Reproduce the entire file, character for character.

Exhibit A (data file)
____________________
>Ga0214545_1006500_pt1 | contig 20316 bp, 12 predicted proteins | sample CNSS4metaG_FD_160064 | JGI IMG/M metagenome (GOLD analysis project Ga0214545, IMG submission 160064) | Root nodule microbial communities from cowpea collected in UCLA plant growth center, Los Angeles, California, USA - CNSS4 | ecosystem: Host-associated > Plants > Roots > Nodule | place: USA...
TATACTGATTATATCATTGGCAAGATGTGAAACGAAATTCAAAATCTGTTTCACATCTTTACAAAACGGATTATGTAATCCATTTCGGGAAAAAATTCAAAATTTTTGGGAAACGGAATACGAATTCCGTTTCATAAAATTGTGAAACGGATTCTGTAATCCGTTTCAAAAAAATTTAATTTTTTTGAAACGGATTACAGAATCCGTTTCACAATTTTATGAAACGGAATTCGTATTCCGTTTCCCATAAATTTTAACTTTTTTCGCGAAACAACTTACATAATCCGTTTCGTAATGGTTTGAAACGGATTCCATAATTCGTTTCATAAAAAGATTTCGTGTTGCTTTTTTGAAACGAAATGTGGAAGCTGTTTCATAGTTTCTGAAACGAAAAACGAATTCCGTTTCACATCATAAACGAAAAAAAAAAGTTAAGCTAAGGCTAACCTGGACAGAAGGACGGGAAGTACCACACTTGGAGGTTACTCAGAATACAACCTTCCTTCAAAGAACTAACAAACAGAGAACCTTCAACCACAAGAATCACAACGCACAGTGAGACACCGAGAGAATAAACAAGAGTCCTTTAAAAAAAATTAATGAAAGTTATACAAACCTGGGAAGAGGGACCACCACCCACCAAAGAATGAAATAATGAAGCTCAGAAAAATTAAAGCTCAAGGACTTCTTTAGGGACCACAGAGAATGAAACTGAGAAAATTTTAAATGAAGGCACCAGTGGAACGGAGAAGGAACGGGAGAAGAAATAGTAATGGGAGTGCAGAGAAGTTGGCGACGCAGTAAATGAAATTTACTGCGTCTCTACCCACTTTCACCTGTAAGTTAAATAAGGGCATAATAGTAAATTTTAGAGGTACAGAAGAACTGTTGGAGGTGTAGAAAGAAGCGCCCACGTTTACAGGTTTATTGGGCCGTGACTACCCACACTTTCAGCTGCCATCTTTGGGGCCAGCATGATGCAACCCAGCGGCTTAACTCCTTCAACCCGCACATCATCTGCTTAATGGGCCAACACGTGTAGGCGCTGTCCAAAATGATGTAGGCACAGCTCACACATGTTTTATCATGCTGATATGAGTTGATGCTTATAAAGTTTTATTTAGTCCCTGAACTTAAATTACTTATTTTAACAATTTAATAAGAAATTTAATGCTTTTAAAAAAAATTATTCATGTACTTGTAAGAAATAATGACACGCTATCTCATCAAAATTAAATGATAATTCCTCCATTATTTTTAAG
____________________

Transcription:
>Ga0214545_1006500_pt1 | contig 20316 bp, 12 predicted proteins | sample CNSS4metaG_FD_160064 | JGI IMG/M metagenome (GOLD analysis project Ga0214545, IMG submission 160064) | Root nodule microbial communities from cowpea collected in UCLA plant growth center, Los Angeles, California, USA - CNSS4 | ecosystem: Host-associated > Plants > Roots > Nodule | place: USA...
TATACTGATTATATCATTGGCAAGATGTGAAACGAAATTCAAAATCTGTTTCACATCTTTACAAAACGGATTATGTAATCCATTTCGGGAAAAAATTCAAAATTTTTGGGAAACGGAATACGAATTCCGTTTCATAAAATTGTGAAACGGATTCTGTAATCCGTTTCAAAAAAATTTAATTTTTTTGAAACGGATTACAGAATCCGTTTCACAATTTTATGAAACGGAATTCGTATTCCGTTTCCCATAAATTTTAACTTTTTTCGCGAAACAACTTACATAATCCGTTTCGTAATGGTTTGAAACGGATTCCATAATTCGTTTCATAAAAAGATTTCGTGTTGCTTTTTTGAAACGAAATGTGGAAGCTGTTTCATAGTTTCTGAAACGAAAAACGAATTCCGTTTCACATCATAAACGAAAAAAAAAAGTTAAGCTAAGGCTAACCTGGACAGAAGGACGGGAAGTACCACACTTGGAGGTTACTCAGAATACAACCTTCCTTCAAAGAACTAACAAACAGAGAACCTTCAACCACAAGAATCACAACGCACAGTGAGACACCGAGAGAATAAACAAGAGTCCTTTAAAAAAAATTAATGAAAGTTATACAAACCTGGGAAGAGGGACCACCACCCACCAAAGAATGAAATAATGAAGCTCAGAAAAATTAAAGCTCAAGGACTTCTTTAGGGACCACAGAGAATGAAACTGAGAAAATTTTAAATGAAGGCACCAGTGGAACGGAGAAGGAACGGGAGAAGAAATAGTAATGGGAGTGCAGAGAAGTTGGCGACGCAGTAAATGAAATTTACTGCGTCTCTACCCACTTTCACCTGTAAGTTAAATAAGGGCATAATAGTAAATTTTAGAGGTACAGAAGAACTGTTGGAGGTGTAGAAAGAAGCGCCCACGTTTACAGGTTTATTGGGCCGTGACTACCCACACTTTCAGCTGCCATCTTTGGGGCCAGCATGATGCAACCCAGCGGCTTAACTCCTTCAACCCGCACATCATCTGCTTAATGGGCCAACACGTGTAGGCGCTGTCCAAAATGATGTAGGCACAGCTCACACATGTTTTATCATGCTGATATGAGTTGATGCTTATAAAGTTTTATTTAGTCCCTGAACTTAAATTACTTATTTTAACAATTTAATAAGAAATTTAATGCTTTTAAAAAAAATTATTCATGTACTTGTAAGAAATAATGACACGCTATCTCATCAAAATTAAATGATAATTCCTCCATTATTTTTAAG